But maybe this time it took. Well, the bad news is that it didn't, because after the plague was over, it says in verse 20, the Lord hardened Pharaoh's heart and he did not let the people go. The next plague is darkness over the land.

That's in the last part of chapter 10. This was unusual darkness. It was darkness, the Bible says, that even could be felt. And for three days, people couldn't move around at all.

They all had to sit where they were when the darkness came. It was total pitch, darkness, throughout the whole land for three days. And Pharaoh was so angry, it says in verse 27, that his heart was hardened and he said finally in verse 28, beware, do not see my face again, for in the day that you see my face you shall die.

And Moses said, you're right, I shall never see your face again. There is a tenth plague, and that's the one that we're going to be discussing next week when we talk about the Passover. An amazing plague where the angel of death went throughout the land and killed all the firstborn in the land of Egypt, but those who belonged to the Hebrews, the sons of Israel, were exempt because they had blood on their doors, and the angel of death therefore passed them by. But oh, what weeping and wailing throughout all of Egypt. And finally, Pharaoh says in desperation, go. But after they leave, he changes his mind and begins to try to retrieve them, but is drowned. Well, we've taken this very fast tour of the plagues, and maybe some of you were a little wearied with ten different episodes like this in the land of Egypt. What do we make of all this? Where does it land?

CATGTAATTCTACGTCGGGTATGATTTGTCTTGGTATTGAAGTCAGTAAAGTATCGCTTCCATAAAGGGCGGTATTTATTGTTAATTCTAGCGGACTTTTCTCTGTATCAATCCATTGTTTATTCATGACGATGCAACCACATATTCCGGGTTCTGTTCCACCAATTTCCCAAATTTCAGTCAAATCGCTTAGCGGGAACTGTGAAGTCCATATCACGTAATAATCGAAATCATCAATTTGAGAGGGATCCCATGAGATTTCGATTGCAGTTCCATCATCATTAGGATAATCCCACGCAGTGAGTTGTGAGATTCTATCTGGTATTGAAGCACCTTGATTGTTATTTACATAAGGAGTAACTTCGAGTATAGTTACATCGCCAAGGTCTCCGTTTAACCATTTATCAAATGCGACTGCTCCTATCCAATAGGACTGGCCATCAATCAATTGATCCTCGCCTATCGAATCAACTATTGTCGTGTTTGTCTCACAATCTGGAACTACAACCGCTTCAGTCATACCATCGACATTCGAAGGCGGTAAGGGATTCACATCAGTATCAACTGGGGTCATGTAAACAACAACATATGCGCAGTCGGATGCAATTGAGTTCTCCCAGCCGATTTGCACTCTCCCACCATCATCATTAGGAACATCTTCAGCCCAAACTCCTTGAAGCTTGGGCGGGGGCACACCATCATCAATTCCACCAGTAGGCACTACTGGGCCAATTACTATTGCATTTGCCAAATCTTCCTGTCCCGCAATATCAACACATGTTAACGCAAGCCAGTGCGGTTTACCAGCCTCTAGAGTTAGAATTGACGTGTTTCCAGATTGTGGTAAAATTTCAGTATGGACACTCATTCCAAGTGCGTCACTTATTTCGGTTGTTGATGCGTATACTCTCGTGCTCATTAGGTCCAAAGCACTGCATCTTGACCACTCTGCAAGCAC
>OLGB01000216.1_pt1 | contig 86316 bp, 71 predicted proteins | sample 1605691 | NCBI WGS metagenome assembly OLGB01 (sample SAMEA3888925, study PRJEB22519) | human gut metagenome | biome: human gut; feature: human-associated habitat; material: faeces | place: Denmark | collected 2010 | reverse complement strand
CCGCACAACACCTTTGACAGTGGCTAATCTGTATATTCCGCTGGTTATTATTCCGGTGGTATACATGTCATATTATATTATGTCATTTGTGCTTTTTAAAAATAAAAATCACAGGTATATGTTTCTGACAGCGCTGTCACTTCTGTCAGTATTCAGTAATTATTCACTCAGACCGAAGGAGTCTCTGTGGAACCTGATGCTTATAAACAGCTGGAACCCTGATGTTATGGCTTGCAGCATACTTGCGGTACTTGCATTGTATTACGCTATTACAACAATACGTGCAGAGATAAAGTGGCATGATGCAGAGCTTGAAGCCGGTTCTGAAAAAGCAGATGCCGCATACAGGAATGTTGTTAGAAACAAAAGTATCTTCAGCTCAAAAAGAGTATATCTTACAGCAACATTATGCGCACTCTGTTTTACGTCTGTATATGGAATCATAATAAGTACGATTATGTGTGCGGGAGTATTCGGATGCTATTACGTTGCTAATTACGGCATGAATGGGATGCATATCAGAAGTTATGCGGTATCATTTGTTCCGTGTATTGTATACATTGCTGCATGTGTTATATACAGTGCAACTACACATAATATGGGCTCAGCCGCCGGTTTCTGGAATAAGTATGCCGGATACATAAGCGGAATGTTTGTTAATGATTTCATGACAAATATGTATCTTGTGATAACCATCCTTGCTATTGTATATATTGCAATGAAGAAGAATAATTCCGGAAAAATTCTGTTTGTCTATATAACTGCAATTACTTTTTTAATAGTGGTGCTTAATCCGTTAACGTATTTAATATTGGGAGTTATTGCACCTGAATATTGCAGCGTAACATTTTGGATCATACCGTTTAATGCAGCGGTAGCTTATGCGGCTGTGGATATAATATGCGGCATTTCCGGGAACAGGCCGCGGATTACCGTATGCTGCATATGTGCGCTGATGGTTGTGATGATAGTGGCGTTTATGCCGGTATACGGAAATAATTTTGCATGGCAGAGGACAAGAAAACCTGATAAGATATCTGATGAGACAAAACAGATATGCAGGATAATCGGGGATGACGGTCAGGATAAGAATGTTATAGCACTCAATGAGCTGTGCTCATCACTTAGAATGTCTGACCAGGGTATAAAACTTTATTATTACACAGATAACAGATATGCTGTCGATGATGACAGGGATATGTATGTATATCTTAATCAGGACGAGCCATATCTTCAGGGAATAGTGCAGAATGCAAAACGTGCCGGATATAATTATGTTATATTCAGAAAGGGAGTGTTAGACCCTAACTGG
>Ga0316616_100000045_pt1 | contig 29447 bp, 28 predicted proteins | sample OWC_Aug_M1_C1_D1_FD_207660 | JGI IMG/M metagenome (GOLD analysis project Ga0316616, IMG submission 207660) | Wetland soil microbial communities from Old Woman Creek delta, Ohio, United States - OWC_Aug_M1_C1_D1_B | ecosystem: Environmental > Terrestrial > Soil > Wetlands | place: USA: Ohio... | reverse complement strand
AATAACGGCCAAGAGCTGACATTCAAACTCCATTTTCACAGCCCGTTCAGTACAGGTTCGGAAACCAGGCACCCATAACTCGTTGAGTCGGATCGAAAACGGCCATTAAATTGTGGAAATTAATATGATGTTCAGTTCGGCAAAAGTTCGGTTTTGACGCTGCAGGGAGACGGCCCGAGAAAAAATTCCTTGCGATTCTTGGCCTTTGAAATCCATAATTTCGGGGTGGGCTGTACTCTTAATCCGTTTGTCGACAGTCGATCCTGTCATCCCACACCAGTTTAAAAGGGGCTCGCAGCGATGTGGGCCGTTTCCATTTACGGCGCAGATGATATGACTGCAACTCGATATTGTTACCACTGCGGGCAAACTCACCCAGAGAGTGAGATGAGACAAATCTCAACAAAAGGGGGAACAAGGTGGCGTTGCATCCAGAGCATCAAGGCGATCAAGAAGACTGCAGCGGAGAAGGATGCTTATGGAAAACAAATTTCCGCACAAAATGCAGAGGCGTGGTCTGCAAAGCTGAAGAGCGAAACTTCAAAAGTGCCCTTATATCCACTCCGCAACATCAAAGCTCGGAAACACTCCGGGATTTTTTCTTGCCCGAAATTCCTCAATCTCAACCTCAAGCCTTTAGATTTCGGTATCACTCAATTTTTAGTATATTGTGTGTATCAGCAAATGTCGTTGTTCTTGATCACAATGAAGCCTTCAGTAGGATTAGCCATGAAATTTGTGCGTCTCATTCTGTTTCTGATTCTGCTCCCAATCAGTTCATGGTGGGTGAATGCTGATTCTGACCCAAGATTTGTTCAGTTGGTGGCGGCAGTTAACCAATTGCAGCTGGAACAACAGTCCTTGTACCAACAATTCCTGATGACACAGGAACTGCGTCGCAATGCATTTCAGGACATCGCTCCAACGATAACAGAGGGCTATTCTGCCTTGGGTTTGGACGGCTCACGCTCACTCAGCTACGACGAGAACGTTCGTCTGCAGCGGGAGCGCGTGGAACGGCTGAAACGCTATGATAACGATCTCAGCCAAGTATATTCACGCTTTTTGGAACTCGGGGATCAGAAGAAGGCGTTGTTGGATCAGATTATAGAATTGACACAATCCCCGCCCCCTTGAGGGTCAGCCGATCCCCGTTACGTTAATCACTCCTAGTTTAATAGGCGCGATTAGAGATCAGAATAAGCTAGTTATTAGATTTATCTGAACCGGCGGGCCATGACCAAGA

What is its application? What is God trying to say? A couple of comments. First of all, I want you to know that these plagues actually happened. They actually happened.

Because I can imagine there's someone here saying, you know, I just don't believe all this. Well, I feel sorry for you because if you believe in God, it is not difficult to believe in these plagues. You say, well, they were natural occurrences. Egypt has always had frogs and darkness and hailstorms.

That's true. But did you notice in this quick tour that actually Egypt's darkness and frogs and lice was always dependent upon the prayer of Moses? And when Moses prayed, they came, and when Moses prayed, the plague was lifted. As a matter of fact, the timing was in response to prayer.

The intensity increased. The plagues got worse as they moved through. God used the arrows of his judgment and kept sending them more difficult ones as time went on. And then notice the distinction that was made between the Israelites, who did not have these plagues, God protected them, and the Egyptians, who had to endure the full effects of these awful judgments.

No, oftentimes magicians are wrong, but the magicians of Pharaoh were very right when they said, this is the finger of God. But there's a second comment I must make, and that is a reminder that God is always at war, always at war with idolatry. God hates idols.